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Peru high court upholds sentence against American

Tuesday, February 19, 2002

LIMA, Peru -- Peru's Supreme Court has upheld a 20-year prison sentence against American Lori Berenson for collaborating with leftist rebels to seize Congress, the presiding justice said Monday.

Guillermo Cabala said that four of the five judges on the panel that oversees criminal appeals voted to confirm the 20-year sentence. One judge voted to reduce the sentence.

The panel was Berenson's last option for an appeal in the Peruvian justice system.

Cabala said the judges voted last week, but the decision was only announced Monday.

Berenson, 32, was convicted in June of terrorist collaboration in a failed bid by the Tupac Amaru Revolutionary Movement to take over Peru's Congress in 1995. She was acquitted of being a member of the rebel group.

The New York native was sentenced to 20 years in prison but is due to be released in 2015 because she had already served five years under an earlier terrorist conviction by a secret military tribunal.

In 1996, a military court of hooded judges sentenced Berenson to life in prison without parole on charges she was a rebel leader. After years of pressure from the United States, a higher military tribunal overturned the ruling in August 2000 and sent her case to a civilian anti-terrorism court.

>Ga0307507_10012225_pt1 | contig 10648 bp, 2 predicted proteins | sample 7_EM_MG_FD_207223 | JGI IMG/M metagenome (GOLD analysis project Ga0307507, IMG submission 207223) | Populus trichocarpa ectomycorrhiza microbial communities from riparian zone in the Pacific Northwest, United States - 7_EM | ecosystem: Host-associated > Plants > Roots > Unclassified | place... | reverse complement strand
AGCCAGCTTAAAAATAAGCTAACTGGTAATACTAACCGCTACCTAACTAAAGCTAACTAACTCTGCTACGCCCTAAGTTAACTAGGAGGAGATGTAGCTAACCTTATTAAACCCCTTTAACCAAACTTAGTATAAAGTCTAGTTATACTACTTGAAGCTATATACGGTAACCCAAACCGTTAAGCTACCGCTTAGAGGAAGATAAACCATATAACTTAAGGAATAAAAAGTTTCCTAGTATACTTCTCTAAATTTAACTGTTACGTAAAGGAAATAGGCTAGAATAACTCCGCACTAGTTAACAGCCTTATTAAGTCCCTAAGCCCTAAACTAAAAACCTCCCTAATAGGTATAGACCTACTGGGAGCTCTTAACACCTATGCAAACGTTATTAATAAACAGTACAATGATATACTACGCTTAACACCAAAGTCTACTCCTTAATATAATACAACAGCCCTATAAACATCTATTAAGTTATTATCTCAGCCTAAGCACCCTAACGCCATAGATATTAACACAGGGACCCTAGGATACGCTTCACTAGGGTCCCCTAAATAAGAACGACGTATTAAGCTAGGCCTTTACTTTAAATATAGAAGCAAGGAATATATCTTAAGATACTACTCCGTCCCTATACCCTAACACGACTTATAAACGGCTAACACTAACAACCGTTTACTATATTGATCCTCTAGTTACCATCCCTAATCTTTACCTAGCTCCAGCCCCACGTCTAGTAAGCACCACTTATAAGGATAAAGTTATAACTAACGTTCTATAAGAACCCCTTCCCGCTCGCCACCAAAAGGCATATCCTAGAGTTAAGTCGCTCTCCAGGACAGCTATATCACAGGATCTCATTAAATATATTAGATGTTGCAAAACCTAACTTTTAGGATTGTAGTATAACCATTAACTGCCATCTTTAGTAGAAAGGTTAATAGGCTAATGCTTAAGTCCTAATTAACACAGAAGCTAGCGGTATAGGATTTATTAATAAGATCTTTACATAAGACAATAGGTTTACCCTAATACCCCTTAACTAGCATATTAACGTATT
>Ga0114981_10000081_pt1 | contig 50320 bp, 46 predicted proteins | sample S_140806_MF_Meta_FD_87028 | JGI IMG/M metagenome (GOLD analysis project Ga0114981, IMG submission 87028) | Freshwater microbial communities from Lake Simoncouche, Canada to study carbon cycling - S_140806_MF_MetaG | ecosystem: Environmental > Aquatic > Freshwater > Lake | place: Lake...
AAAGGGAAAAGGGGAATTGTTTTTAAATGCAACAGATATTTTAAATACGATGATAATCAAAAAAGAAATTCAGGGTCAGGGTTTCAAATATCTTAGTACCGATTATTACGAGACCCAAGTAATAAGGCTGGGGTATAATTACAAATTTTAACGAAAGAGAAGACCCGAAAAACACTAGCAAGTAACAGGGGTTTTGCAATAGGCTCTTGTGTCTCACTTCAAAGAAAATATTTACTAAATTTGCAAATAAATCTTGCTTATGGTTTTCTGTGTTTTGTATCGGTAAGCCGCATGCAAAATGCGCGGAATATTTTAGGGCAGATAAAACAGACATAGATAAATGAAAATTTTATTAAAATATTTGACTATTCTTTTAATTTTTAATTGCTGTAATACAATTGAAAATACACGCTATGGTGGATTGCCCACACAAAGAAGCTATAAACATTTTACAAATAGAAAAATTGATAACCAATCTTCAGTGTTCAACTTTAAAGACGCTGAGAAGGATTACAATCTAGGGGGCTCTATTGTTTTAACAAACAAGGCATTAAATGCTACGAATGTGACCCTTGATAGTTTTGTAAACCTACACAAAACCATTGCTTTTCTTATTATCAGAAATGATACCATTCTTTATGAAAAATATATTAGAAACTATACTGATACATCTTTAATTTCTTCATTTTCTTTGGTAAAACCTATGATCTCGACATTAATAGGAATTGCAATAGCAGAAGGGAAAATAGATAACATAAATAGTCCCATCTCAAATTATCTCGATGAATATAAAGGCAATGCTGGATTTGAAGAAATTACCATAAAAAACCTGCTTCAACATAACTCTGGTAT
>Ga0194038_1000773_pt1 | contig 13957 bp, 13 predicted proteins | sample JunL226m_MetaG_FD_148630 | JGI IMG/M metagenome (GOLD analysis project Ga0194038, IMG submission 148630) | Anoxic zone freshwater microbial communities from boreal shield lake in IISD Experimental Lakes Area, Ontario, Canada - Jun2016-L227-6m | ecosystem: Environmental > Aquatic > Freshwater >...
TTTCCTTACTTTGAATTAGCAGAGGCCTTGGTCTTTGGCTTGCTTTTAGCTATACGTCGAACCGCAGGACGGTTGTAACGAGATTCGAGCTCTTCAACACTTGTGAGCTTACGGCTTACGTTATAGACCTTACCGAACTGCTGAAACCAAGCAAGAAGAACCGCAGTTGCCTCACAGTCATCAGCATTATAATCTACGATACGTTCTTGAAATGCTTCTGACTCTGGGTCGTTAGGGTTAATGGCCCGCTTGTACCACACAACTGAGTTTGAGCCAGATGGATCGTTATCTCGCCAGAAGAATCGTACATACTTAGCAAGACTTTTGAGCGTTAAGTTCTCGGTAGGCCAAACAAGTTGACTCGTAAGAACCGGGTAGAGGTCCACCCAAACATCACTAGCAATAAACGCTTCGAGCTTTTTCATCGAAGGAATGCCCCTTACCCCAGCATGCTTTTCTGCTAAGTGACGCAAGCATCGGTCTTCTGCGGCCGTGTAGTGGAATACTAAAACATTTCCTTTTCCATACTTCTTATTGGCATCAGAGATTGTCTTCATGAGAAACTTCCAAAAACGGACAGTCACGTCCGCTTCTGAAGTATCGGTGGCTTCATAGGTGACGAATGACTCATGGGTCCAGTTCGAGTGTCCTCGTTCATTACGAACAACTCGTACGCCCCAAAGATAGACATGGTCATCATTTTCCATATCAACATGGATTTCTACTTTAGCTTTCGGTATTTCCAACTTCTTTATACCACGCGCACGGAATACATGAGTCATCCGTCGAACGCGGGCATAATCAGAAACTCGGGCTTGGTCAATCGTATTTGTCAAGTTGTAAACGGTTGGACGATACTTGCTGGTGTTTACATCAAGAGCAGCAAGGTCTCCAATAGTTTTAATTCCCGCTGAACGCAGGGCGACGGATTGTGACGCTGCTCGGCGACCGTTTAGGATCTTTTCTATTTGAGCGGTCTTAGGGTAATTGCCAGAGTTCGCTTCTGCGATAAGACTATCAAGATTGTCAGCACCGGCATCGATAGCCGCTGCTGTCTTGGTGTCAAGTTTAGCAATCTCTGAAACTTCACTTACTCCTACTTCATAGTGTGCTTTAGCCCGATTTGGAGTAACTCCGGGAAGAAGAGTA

Berenson considers herself a political prisoner and says authorities unfairly portrayed her concern for social justice as a terrorist agenda.

posing as a journalist to enter Congress to gather intelligence with a top rebel commander's wife.

Berenson says she didn't know her housemates were rebels, and hired the commander's wife as a photographer to help with articles she was writing for magazines in the United States.

Berenson considers herself a political prisoner and says authorities unfairly portrayed her concern for social justice as a terrorist agenda.

Her parents, Mark and Rhoda Berenson of New York, have begun a campaign to pressure Peruvian President Alejandro Toledo to grant her a pardon. Peruvian officials had declined to comment on the possibility of a pardon as long as the case was in the courts. There was no official reaction to Monday's verdict.


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